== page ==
This is purely anecdotal, based on personal experience:
When the local Verizon network is congested the download speeds can drop precipitously while the upload bandwidth is still very good for the peplink equipment. At the same time, a mobile device (we deploy Apple products) will see an equal or better download bandwidth, with a far worse upload bandwidth.
If we add up- and download bandwidths in these situations the experience is that the peplink router combined bandwidth is significantly better than the combined personal device bandwidth.
I would conjecture that this reflects Verizon traffic shaping, prioritizing download capacity for personal devices at the cost of their upload capability, while routers are free to upload as fast as they can, though still limited their in their download bandwidth by the overall allocation wthin the download bandwidth available.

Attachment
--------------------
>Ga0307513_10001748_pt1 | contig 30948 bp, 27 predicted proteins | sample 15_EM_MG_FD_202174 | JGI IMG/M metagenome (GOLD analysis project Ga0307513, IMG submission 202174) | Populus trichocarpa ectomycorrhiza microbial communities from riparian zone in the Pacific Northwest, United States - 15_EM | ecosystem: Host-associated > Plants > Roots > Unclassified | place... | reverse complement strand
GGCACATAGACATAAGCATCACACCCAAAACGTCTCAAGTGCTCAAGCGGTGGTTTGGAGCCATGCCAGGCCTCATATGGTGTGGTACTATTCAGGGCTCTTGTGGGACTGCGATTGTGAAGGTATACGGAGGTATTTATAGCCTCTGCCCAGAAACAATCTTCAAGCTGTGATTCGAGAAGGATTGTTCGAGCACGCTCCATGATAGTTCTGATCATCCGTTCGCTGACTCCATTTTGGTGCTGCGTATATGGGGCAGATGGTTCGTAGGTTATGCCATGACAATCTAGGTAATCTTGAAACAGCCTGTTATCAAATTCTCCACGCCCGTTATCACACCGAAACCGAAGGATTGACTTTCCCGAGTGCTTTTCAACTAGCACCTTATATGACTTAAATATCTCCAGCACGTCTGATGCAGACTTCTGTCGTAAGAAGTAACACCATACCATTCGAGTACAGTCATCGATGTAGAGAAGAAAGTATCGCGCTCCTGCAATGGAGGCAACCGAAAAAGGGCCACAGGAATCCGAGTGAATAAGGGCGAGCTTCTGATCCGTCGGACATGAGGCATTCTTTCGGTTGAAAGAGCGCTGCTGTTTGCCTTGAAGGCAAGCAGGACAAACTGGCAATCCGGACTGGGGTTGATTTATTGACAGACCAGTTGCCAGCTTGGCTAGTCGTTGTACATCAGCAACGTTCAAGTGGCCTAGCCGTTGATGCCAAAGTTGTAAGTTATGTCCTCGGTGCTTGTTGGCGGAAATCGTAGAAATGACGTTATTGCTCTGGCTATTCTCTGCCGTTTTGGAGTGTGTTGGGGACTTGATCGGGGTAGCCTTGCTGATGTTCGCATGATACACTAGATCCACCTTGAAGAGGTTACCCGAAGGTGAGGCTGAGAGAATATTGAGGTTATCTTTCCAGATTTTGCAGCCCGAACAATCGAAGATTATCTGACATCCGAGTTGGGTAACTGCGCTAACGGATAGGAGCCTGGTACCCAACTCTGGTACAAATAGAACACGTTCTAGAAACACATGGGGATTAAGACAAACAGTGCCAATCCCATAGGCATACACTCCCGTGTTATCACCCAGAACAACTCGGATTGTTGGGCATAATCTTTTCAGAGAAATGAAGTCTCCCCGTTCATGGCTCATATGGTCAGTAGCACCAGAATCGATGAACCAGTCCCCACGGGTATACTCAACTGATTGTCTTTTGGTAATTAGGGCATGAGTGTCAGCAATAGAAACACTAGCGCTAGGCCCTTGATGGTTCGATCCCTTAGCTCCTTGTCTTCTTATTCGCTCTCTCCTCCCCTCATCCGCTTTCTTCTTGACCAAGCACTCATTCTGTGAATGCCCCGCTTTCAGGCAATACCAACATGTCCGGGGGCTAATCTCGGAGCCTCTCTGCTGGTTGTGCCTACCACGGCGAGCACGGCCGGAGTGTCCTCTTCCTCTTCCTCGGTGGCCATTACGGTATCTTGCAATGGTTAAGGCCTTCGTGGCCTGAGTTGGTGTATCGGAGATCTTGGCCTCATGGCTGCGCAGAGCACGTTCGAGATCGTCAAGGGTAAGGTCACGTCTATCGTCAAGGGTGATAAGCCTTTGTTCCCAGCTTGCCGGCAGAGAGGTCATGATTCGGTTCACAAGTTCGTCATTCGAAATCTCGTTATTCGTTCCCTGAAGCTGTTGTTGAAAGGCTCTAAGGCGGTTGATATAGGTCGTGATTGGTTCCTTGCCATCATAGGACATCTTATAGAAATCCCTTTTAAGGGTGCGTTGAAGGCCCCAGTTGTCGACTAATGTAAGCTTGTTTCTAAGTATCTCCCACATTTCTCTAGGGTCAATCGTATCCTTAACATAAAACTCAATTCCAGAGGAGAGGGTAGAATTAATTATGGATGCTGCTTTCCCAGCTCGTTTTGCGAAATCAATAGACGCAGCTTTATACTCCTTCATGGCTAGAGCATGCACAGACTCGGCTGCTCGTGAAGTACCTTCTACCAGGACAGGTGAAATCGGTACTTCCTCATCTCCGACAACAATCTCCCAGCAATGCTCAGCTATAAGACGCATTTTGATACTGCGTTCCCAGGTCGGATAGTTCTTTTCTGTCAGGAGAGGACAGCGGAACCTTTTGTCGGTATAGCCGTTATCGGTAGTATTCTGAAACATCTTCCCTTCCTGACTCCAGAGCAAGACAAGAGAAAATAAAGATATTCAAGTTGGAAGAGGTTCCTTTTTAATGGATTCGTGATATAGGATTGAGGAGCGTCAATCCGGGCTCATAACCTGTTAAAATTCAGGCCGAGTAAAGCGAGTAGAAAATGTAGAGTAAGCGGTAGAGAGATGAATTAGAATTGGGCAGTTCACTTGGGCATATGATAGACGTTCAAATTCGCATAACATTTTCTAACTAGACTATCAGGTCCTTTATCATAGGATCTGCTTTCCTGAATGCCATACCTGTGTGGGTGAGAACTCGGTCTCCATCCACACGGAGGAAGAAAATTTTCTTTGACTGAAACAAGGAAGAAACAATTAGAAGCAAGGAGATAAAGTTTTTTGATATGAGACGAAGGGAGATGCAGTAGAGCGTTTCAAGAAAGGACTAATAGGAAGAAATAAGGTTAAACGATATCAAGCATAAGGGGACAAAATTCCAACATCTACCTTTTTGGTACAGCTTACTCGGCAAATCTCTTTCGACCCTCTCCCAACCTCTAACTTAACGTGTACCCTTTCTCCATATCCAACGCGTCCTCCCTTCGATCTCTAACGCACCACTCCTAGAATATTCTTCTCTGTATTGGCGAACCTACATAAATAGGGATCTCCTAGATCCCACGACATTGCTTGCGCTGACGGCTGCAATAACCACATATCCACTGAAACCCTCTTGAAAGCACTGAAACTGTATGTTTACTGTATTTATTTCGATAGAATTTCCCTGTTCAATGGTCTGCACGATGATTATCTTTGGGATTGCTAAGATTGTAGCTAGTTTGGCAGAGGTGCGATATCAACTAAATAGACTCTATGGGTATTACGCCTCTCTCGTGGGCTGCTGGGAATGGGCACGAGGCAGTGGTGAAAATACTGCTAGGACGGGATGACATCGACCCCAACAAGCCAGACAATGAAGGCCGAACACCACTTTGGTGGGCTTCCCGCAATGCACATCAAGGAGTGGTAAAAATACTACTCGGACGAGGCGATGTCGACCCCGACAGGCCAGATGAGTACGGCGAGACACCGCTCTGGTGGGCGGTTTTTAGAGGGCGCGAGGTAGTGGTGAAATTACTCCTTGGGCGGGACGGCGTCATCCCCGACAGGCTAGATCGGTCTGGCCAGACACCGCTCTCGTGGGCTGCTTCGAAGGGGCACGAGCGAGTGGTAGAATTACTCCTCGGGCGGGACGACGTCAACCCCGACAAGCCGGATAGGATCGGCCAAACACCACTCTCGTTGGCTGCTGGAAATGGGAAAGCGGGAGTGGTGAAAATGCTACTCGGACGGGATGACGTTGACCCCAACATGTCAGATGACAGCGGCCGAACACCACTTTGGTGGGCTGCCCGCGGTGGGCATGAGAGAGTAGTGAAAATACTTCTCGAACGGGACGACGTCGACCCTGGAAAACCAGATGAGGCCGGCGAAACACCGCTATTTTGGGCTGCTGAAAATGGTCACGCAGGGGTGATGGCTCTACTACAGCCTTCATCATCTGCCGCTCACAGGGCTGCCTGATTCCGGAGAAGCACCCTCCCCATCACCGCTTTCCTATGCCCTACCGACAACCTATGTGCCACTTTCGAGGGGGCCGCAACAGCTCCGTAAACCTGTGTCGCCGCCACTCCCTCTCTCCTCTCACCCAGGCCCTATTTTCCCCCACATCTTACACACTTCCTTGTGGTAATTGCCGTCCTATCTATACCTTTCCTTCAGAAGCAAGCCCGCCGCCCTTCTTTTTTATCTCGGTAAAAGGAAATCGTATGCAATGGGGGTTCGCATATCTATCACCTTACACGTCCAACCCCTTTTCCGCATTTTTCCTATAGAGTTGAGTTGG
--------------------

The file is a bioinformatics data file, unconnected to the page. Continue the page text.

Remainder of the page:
As I said: Conjectures based on anecdotal experience… YMMV.
[Update: The account of the router SIM cards rolled over just now, and the download bandwidth improved 5-10-fold. Thus the conjecture that in our case the cause was traffic shaping by Verizon (deprioritized after the monthly threshold had been exceeded) seems plausible.
Two things of note: 1) the upload bandwidth seemed unaffected by the deprioritization, and 2) the deprioritization had a far more severe consequence for our location than what we had anticipated. It was not occasional, but rather close to constantly in effect for the remainder of the billing cycle.]